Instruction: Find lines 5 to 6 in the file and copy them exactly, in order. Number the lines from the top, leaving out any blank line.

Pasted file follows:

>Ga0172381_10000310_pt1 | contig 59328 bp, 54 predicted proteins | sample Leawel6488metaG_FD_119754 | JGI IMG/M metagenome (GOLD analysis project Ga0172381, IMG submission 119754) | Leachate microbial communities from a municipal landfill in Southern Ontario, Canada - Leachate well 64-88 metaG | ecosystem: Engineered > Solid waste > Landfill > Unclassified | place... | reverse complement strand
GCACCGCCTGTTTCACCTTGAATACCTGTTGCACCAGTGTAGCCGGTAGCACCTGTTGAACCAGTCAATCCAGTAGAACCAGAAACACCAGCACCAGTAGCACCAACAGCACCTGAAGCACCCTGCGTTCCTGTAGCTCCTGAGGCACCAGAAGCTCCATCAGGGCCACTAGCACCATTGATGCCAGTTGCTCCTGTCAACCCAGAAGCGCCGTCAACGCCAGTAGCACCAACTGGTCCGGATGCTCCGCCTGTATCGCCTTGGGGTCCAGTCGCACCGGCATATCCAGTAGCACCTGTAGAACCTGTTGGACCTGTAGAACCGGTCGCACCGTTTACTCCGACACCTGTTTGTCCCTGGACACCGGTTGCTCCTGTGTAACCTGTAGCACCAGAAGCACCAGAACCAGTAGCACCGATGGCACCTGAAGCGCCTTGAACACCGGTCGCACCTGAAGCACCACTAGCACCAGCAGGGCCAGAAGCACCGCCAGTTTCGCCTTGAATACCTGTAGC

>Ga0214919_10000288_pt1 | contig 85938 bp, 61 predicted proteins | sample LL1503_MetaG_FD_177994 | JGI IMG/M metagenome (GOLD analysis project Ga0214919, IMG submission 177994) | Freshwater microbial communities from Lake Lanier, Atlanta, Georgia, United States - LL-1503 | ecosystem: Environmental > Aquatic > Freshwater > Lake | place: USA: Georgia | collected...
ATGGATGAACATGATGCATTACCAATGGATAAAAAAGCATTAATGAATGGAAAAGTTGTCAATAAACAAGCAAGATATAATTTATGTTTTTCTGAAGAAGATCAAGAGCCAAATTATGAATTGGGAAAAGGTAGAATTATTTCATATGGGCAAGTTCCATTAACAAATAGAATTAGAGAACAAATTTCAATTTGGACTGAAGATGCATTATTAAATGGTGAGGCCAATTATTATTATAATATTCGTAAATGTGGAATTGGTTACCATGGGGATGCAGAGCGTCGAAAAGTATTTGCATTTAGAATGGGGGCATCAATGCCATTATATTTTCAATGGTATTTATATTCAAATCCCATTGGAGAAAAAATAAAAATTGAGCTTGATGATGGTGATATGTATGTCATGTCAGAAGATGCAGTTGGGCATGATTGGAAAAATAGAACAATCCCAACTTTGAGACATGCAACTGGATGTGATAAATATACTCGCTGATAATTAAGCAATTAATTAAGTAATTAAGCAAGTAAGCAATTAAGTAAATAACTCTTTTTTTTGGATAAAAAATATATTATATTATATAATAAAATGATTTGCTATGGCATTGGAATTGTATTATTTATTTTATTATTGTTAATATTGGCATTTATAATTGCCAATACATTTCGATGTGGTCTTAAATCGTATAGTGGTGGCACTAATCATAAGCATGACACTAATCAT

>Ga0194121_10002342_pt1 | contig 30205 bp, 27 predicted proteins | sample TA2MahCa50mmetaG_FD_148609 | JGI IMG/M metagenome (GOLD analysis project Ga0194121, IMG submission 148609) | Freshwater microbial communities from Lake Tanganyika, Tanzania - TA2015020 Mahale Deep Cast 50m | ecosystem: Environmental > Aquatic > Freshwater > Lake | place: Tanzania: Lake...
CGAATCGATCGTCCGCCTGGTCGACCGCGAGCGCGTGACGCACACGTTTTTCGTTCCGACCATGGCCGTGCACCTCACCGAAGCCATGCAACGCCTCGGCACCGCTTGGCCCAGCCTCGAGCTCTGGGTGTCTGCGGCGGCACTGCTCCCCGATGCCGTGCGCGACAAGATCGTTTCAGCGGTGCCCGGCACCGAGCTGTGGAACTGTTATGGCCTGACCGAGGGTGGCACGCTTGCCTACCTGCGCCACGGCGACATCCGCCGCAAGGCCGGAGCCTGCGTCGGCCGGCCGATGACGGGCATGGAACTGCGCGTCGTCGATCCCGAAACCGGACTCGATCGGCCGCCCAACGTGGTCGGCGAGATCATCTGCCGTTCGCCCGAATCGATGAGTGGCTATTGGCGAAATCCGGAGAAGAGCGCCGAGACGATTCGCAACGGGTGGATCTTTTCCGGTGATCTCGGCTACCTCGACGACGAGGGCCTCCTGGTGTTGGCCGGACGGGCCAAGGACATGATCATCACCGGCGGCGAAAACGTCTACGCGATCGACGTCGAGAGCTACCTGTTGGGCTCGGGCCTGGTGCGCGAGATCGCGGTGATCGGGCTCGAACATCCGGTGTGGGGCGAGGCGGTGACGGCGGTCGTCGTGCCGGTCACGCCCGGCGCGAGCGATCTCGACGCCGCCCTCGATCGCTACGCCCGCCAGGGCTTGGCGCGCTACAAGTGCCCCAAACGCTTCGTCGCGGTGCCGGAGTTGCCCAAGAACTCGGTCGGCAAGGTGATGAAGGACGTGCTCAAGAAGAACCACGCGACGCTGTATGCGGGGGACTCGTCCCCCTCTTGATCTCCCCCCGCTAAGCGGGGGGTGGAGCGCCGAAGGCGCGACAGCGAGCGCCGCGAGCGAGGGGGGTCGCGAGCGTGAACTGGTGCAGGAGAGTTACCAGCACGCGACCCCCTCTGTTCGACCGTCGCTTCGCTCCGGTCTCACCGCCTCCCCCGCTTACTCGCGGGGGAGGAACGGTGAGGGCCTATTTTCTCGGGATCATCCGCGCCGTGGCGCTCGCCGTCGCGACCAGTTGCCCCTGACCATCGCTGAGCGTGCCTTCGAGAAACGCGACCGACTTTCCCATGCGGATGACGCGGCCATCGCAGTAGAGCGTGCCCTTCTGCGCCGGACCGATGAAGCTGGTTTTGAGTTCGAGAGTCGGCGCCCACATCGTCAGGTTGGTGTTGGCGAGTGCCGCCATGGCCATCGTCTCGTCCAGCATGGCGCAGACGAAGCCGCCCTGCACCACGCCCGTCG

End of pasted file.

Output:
>Ga0194121_10002342_pt1 | contig 30205 bp, 27 predicted proteins | sample TA2MahCa50mmetaG_FD_148609 | JGI IMG/M metagenome (GOLD analysis project Ga0194121, IMG submission 148609) | Freshwater microbial communities from Lake Tanganyika, Tanzania - TA2015020 Mahale Deep Cast 50m | ecosystem: Environmental > Aquatic > Freshwater > Lake | place: Tanzania: Lake...
CGAATCGATCGTCCGCCTGGTCGACCGCGAGCGCGTGACGCACACGTTTTTCGTTCCGACCATGGCCGTGCACCTCACCGAAGCCATGCAACGCCTCGGCACCGCTTGGCCCAGCCTCGAGCTCTGGGTGTCTGCGGCGGCACTGCTCCCCGATGCCGTGCGCGACAAGATCGTTTCAGCGGTGCCCGGCACCGAGCTGTGGAACTGTTATGGCCTGACCGAGGGTGGCACGCTTGCCTACCTGCGCCACGGCGACATCCGCCGCAAGGCCGGAGCCTGCGTCGGCCGGCCGATGACGGGCATGGAACTGCGCGTCGTCGATCCCGAAACCGGACTCGATCGGCCGCCCAACGTGGTCGGCGAGATCATCTGCCGTTCGCCCGAATCGATGAGTGGCTATTGGCGAAATCCGGAGAAGAGCGCCGAGACGATTCGCAACGGGTGGATCTTTTCCGGTGATCTCGGCTACCTCGACGACGAGGGCCTCCTGGTGTTGGCCGGACGGGCCAAGGACATGATCATCACCGGCGGCGAAAACGTCTACGCGATCGACGTCGAGAGCTACCTGTTGGGCTCGGGCCTGGTGCGCGAGATCGCGGTGATCGGGCTCGAACATCCGGTGTGGGGCGAGGCGGTGACGGCGGTCGTCGTGCCGGTCACGCCCGGCGCGAGCGATCTCGACGCCGCCCTCGATCGCTACGCCCGCCAGGGCTTGGCGCGCTACAAGTGCCCCAAACGCTTCGTCGCGGTGCCGGAGTTGCCCAAGAACTCGGTCGGCAAGGTGATGAAGGACGTGCTCAAGAAGAACCACGCGACGCTGTATGCGGGGGACTCGTCCCCCTCTTGATCTCCCCCCGCTAAGCGGGGGGTGGAGCGCCGAAGGCGCGACAGCGAGCGCCGCGAGCGAGGGGGGTCGCGAGCGTGAACTGGTGCAGGAGAGTTACCAGCACGCGACCCCCTCTGTTCGACCGTCGCTTCGCTCCGGTCTCACCGCCTCCCCCGCTTACTCGCGGGGGAGGAACGGTGAGGGCCTATTTTCTCGGGATCATCCGCGCCGTGGCGCTCGCCGTCGCGACCAGTTGCCCCTGACCATCGCTGAGCGTGCCTTCGAGAAACGCGACCGACTTTCCCATGCGGATGACGCGGCCATCGCAGTAGAGCGTGCCCTTCTGCGCCGGACCGATGAAGCTGGTTTTGAGTTCGAGAGTCGGCGCCCACATCGTCAGGTTGGTGTTGGCGAGTGCCGCCATGGCCATCGTCTCGTCCAGCATGGCGCAGACGAAGCCGCCCTGCACCACGCCCGTCG